Brands ride the tide of the Facebook phenomenon
Facebook's 'brand pages' are as popular as ever. Just 10 days after Facebook launched its new timeline profile in February 2012, the brand pages of 8 million companies switched to its new web page format. Companies are amassing thousands and sometimes millions of 'fans' on their Facebook pages, using such strategies as news and updates, special offers and exclusive promotions.
With its new advertising initiative mostly aimed at big, well-known brands, Facebook is putting in extra effort to endear itself to businesses and big brands. It's hoping to boost revenue as it prepares for an initial public offering that could value the company at a staggering $100 billion.
CLSA Markets Analyst James Lee wrote that Facebook's phenomenal user base and the amount of time spent on the site represents a major opportunity for advertisers to spread the message of their brand to global audience.
It's certainly a great opportunity, but one that does entail risk. However, a recent poll suggests that Australians are picky about which brands they endorse. Brands need to work hard at not just winning new fans, but also keeping the favour of their current Facebook audience. The dreaded 'unlike' button can do serious damage to a company's reputation, undermining the entire point of its advertising initiative.
So what makes users like or dislike a brand page? The poll suggests that updates are the most important factor. 19% of Australian respondents felt that regular updates create the impression that a Brand is dynamic and exciting- presumably as long as the update really is interesting and newsworthy.
The second most popular reason for liking a brand page, getting 16% of the Aussie vote, is the prospect of entering prize draws and competitions.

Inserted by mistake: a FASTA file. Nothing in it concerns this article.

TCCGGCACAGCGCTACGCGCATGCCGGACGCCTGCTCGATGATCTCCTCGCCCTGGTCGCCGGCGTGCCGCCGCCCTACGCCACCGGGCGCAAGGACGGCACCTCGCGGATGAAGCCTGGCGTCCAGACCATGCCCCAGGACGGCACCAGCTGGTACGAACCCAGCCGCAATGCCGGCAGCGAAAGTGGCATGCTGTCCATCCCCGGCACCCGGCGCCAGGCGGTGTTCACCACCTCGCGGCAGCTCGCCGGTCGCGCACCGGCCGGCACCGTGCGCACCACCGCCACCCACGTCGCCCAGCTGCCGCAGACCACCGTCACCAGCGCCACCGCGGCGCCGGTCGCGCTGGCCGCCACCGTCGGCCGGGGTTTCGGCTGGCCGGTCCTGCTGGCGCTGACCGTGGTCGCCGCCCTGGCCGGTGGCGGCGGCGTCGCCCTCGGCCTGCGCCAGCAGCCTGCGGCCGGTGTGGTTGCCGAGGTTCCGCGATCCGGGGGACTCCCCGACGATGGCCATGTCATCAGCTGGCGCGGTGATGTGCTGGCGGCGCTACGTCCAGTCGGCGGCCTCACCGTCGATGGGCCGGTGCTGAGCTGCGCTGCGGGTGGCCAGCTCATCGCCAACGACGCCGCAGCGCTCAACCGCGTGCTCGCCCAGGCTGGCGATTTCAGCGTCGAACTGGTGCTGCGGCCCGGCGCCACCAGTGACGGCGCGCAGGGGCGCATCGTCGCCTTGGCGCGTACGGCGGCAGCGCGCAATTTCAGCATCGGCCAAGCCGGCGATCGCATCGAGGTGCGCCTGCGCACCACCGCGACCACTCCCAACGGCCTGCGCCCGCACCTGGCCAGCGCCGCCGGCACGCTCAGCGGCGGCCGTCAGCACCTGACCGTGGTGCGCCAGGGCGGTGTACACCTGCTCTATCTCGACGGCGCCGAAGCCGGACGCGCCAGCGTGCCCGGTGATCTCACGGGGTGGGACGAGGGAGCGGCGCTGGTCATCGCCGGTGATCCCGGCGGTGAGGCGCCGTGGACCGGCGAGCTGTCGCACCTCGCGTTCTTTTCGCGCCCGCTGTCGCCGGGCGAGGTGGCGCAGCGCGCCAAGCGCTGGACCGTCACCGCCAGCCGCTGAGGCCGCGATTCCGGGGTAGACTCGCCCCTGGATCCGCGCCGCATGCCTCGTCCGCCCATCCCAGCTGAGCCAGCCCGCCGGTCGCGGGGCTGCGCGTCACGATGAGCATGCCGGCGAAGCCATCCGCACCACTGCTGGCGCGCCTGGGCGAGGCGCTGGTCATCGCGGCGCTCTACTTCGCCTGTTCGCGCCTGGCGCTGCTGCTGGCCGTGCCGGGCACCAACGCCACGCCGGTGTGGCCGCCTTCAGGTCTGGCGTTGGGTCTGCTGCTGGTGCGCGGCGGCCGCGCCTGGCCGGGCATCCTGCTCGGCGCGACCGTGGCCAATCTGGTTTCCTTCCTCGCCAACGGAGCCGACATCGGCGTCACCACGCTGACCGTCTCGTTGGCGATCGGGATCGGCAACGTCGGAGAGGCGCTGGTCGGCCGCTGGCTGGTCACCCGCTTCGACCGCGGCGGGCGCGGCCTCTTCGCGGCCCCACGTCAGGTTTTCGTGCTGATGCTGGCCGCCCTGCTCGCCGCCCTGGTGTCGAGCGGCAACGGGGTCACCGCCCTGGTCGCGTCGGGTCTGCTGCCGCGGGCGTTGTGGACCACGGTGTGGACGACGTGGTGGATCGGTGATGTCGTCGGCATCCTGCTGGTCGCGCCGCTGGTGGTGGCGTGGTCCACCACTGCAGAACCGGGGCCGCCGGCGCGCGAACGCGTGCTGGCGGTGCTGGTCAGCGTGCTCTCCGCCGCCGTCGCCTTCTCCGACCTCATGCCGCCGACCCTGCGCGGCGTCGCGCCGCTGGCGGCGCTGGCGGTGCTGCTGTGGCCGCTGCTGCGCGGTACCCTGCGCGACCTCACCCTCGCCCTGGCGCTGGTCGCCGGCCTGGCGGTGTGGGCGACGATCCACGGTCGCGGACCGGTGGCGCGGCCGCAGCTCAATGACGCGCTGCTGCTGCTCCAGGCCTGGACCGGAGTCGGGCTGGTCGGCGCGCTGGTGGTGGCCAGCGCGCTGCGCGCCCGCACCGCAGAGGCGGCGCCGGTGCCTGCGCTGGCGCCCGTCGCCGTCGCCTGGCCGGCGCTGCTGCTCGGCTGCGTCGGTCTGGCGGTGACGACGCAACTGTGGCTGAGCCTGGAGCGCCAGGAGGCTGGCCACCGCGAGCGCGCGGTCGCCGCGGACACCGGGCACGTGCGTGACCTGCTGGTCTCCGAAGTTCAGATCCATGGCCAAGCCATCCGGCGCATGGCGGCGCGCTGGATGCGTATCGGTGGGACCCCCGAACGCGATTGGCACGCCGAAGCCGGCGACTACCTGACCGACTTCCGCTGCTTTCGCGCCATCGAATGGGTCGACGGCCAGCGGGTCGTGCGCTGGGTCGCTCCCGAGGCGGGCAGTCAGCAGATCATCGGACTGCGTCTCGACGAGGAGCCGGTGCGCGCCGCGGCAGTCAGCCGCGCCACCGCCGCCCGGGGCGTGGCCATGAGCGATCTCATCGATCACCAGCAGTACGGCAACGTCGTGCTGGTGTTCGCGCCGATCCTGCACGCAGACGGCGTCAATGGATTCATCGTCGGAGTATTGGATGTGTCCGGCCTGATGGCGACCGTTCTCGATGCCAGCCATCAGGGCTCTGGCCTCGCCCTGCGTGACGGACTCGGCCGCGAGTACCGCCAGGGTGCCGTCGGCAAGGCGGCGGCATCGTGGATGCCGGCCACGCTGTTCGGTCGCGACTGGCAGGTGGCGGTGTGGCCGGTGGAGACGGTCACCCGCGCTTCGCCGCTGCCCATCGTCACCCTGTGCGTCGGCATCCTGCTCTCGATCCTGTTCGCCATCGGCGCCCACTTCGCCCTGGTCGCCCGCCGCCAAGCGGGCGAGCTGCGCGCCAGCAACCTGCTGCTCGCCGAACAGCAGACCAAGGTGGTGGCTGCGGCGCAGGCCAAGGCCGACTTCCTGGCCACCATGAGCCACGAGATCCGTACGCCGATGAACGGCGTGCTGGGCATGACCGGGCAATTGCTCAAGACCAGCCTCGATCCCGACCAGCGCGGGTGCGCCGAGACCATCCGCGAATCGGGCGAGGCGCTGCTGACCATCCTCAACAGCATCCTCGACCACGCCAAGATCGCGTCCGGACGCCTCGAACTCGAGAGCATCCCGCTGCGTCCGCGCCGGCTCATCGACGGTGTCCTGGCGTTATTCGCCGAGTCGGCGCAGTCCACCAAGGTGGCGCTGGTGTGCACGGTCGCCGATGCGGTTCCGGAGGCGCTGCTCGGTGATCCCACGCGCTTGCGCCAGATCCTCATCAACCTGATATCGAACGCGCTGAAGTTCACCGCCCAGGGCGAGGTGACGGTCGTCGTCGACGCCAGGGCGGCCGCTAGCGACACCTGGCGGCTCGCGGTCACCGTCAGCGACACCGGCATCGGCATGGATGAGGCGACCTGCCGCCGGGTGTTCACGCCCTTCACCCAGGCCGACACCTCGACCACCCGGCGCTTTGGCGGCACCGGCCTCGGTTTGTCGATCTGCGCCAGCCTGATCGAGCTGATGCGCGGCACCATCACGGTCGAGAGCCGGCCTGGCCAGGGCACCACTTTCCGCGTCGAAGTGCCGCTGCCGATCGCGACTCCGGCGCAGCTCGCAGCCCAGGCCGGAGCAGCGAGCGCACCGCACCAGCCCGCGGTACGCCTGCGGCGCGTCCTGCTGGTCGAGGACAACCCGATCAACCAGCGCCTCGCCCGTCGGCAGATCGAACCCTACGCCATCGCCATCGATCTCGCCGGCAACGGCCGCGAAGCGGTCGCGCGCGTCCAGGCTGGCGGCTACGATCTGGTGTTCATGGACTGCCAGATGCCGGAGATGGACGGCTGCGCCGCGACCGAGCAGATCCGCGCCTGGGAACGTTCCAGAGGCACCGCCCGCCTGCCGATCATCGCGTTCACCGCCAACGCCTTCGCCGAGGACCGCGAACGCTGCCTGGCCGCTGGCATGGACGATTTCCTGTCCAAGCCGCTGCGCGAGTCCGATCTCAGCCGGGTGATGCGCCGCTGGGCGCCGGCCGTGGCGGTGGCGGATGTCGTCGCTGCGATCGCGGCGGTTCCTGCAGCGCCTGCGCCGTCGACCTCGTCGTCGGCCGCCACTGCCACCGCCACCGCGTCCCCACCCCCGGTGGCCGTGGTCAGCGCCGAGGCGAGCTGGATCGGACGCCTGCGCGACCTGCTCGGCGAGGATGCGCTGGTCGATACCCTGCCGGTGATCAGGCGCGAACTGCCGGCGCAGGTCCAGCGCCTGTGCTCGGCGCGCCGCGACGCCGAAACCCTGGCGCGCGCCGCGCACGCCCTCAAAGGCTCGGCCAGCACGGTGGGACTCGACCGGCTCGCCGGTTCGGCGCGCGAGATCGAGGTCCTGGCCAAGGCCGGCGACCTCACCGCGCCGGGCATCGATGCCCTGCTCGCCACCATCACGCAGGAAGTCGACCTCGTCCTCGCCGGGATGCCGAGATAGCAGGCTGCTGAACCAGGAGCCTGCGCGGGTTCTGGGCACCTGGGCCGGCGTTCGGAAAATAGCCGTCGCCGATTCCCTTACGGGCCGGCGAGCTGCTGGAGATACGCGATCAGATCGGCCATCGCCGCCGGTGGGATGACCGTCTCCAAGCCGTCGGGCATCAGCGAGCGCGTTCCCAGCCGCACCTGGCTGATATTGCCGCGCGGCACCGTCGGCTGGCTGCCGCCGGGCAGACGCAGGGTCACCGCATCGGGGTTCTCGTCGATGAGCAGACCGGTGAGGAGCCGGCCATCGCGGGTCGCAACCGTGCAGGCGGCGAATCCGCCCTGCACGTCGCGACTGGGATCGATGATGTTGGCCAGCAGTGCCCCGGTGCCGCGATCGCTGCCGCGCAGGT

In third place was good old fashioned friend endorsement, with 9% of respondents reporting that a friend 'liking' a page would make them 'like' it too. Companies must be itching for a high tally of green 'thumbs up', since positive consumer opinion breeds more good opinion, which could potential spread like wildfire across the social network.
On the contrary, companies must dread getting 'unlikes'. According to the recent poll, the most popular reasons Australians give for disliking a brand page is that the information listed is boring. Uninteresting content will soon be skimmed over on a website bursting with fascinating morsels of gossip.
Interestingly, the second most common reason, selected by 17% of respondents, was that the brand posts too many updates. Given that interesting updates are one of the main reasons respondents like a brand page, it seems that companies have a very fine balancing act to perform. The third most popular reason for 'unliking' a brand page was that the page somehow changed the respondent's views/ opinions of the brand- presumably for the worse. So, as reward surveys reveal, companies have to be very careful to consider the image they already hold in their audience's mind.